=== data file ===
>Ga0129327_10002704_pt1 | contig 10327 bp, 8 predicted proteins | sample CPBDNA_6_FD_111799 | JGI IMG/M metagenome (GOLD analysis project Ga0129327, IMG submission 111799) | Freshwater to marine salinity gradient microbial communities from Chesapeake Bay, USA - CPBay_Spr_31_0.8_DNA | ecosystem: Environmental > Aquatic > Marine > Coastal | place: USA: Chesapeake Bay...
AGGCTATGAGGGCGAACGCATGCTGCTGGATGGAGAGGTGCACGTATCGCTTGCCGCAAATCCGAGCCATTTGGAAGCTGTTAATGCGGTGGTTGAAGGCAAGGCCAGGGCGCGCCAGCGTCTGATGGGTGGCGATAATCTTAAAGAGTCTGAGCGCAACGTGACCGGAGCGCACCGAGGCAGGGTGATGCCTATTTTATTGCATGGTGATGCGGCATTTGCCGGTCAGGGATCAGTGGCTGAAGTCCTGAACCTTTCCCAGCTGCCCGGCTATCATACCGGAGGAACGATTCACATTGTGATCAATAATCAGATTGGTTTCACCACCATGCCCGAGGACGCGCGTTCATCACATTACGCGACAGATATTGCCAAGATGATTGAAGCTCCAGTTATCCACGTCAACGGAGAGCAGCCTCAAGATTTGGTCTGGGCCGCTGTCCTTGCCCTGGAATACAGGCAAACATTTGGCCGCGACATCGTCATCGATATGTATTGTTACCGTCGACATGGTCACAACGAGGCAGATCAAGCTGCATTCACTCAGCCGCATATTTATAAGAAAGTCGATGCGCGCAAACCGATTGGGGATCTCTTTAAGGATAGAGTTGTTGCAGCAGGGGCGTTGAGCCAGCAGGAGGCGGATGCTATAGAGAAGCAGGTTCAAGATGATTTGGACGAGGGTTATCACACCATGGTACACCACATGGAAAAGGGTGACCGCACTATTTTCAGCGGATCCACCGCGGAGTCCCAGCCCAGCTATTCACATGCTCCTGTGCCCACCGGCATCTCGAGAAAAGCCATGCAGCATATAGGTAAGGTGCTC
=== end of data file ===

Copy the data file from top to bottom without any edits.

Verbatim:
>Ga0129327_10002704_pt1 | contig 10327 bp, 8 predicted proteins | sample CPBDNA_6_FD_111799 | JGI IMG/M metagenome (GOLD analysis project Ga0129327, IMG submission 111799) | Freshwater to marine salinity gradient microbial communities from Chesapeake Bay, USA - CPBay_Spr_31_0.8_DNA | ecosystem: Environmental > Aquatic > Marine > Coastal | place: USA: Chesapeake Bay...
AGGCTATGAGGGCGAACGCATGCTGCTGGATGGAGAGGTGCACGTATCGCTTGCCGCAAATCCGAGCCATTTGGAAGCTGTTAATGCGGTGGTTGAAGGCAAGGCCAGGGCGCGCCAGCGTCTGATGGGTGGCGATAATCTTAAAGAGTCTGAGCGCAACGTGACCGGAGCGCACCGAGGCAGGGTGATGCCTATTTTATTGCATGGTGATGCGGCATTTGCCGGTCAGGGATCAGTGGCTGAAGTCCTGAACCTTTCCCAGCTGCCCGGCTATCATACCGGAGGAACGATTCACATTGTGATCAATAATCAGATTGGTTTCACCACCATGCCCGAGGACGCGCGTTCATCACATTACGCGACAGATATTGCCAAGATGATTGAAGCTCCAGTTATCCACGTCAACGGAGAGCAGCCTCAAGATTTGGTCTGGGCCGCTGTCCTTGCCCTGGAATACAGGCAAACATTTGGCCGCGACATCGTCATCGATATGTATTGTTACCGTCGACATGGTCACAACGAGGCAGATCAAGCTGCATTCACTCAGCCGCATATTTATAAGAAAGTCGATGCGCGCAAACCGATTGGGGATCTCTTTAAGGATAGAGTTGTTGCAGCAGGGGCGTTGAGCCAGCAGGAGGCGGATGCTATAGAGAAGCAGGTTCAAGATGATTTGGACGAGGGTTATCACACCATGGTACACCACATGGAAAAGGGTGACCGCACTATTTTCAGCGGATCCACCGCGGAGTCCCAGCCCAGCTATTCACATGCTCCTGTGCCCACCGGCATCTCGAGAAAAGCCATGCAGCATATAGGTAAGGTGCTC